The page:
A three-storey red sandstone building designed by W H Lynn for the Belfast Corporation and constructed by H & J Martin. The internal iron staircase is by Brawn of Birmingham.
Following the adoption of the Public Libraries Act in 1882 the Belfast Corporation prepared to build Belfast Central Library. A competition was held and in 1883 the contract was awarded to W H Lynn who was given a budget of £15,000 for the building and £3,000 for internal fittings.
The foundation stone was laid in 1884 by the Lord Lieutenant but the building was not completed until 1888 due to a materials delayed in delivery and a series of strikes. The building officially opened in 1888 as the first free public library in Belfast and in the first year the Newsroom saw 895,000 users.
A museum and art gallery occupied the top floor until the 1920s and the Corporation hosted many civic events here before the City Hall opened in 1906.
The Library was extended in 1962 by a seven-storey rear extension and in 1980 a further extension to the rear was opened (this was not connected to the main building until a link was built in the 1990s). A disabled access entrance was created in the 1990s at Library Street.
Formerly run by Belfast Corporation, it has been run by the Belfast Education and Library Board since 1973.
The building was damaged during the 1941 Blitz and a nearby bomb in 1976. In February 2007 pieces of masonry were found on Kent Street alongside the Library. This prompted an investigation into the condition of the sandstone facade and a number of loose fragments were removed. Safety nets were erected around the facade and a £940,000 refurbishment of the exterior facade was initiated.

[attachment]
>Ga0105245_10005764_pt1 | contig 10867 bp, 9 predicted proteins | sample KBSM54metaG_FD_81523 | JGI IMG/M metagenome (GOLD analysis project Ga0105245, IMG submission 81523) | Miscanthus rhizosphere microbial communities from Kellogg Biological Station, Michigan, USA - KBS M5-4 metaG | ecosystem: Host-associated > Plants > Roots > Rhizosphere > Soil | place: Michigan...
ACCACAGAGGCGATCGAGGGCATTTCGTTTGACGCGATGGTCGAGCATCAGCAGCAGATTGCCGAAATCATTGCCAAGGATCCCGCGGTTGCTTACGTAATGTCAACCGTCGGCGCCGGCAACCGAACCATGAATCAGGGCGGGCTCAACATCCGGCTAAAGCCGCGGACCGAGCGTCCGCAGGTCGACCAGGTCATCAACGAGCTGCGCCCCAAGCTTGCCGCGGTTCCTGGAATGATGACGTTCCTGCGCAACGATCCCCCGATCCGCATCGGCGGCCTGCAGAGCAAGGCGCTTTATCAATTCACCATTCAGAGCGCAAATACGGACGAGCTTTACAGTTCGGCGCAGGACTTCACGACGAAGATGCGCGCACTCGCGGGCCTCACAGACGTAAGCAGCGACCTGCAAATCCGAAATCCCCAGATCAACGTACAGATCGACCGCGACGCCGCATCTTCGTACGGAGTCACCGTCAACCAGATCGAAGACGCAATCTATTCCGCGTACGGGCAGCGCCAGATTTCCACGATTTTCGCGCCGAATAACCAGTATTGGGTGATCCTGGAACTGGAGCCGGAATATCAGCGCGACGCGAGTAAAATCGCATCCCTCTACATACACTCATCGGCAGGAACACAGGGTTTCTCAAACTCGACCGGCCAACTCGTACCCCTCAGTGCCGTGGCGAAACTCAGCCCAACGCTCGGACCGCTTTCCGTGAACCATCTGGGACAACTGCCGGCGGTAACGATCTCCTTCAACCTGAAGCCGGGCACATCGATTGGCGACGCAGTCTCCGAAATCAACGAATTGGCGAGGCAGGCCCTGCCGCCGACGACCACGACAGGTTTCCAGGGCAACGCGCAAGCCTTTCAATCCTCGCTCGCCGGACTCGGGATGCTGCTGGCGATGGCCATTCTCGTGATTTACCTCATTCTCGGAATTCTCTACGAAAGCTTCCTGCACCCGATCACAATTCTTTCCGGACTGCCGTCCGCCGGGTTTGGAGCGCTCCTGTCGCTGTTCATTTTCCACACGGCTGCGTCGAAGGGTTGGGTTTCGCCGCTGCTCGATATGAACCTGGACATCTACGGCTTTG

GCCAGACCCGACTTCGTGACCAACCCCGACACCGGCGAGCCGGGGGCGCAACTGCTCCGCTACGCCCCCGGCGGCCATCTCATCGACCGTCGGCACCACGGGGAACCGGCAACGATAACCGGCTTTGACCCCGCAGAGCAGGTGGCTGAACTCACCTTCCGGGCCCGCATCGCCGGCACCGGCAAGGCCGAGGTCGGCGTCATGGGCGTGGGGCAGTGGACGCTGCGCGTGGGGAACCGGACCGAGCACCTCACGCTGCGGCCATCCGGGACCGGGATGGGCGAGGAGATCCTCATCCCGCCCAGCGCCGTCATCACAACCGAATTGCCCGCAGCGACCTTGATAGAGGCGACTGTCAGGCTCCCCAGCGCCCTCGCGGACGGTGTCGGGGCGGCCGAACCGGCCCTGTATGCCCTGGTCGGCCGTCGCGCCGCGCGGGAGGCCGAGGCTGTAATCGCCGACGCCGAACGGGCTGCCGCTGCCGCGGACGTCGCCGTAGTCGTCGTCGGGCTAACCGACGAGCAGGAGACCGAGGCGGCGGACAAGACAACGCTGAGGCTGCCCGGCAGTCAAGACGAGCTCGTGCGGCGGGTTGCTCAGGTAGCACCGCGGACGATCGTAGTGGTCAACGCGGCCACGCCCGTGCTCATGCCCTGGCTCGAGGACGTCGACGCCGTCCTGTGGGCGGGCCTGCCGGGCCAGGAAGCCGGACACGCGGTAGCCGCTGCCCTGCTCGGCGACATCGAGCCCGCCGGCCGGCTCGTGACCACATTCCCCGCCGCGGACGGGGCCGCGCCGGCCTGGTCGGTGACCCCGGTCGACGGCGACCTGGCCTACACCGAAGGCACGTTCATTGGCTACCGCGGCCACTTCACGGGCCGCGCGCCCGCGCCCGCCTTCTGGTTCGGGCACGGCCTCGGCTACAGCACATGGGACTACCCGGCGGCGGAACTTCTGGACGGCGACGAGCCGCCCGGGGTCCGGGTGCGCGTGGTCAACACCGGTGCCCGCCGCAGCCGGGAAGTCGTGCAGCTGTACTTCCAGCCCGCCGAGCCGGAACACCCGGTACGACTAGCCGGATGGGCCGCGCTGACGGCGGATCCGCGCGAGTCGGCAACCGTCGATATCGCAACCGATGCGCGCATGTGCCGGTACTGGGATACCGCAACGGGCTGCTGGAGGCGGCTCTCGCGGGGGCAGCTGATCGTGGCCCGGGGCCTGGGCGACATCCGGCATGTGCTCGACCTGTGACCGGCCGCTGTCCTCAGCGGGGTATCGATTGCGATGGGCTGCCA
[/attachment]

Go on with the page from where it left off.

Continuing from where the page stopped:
H & J Martin and Patton Construction were awarded the refurbishment contract in a joint venture which was completed late 2010.
In September 2011 it was reported that the library would not receive £20m to refurbish the interior of the building.
On 17 September 2013 the Culture, Arts and Leisure committee proposed a motion that the Assembly “recognises the economic, cultural, social and educational benefits that a regional library for Northern Ireland would provide; and urges the Minister of Culture, Arts and Leisure to engage with Executive colleagues and other partners to pursue Belfast Central Library’s redevelopment plan to create a regional library as part of the overall ‘Library Square’ project.”
The redevelopment proposals for Belfast Central Library are being designed by Todd Architects under the strategic partnership that exists between Libraries NI, Belfast Education & Library Board and Amey FMP. The redeveloped library will be accessed from Library Square and visitors will enter a three storey glazed entrance hall linking the original red sandstone building with a modern extension. The project is estimated to cost up to £40m.
The Minister for Culture, Arts & Leisure confirmed in February 2014 that “Libraries NI is currently preparing an Outline Business Case in order to provide an objective assessment of the costs and benefits of any potential investment. This Case must evaluate the full range of options for redevelopment including upgrading the existing building or transferring to an alternative location in the city. Work on the Case is still in progress and I understand that Libraries NI hopes to be in a position to submit it to DCAL for consideration in early spring 2014.”
Libraries NI confirmed in February 2016 that a business case had been submitted to the Department of Finance and Personnel (DFP) in November 2015 proposing redevelopment of the Central Library site at a cost of £32.5 million.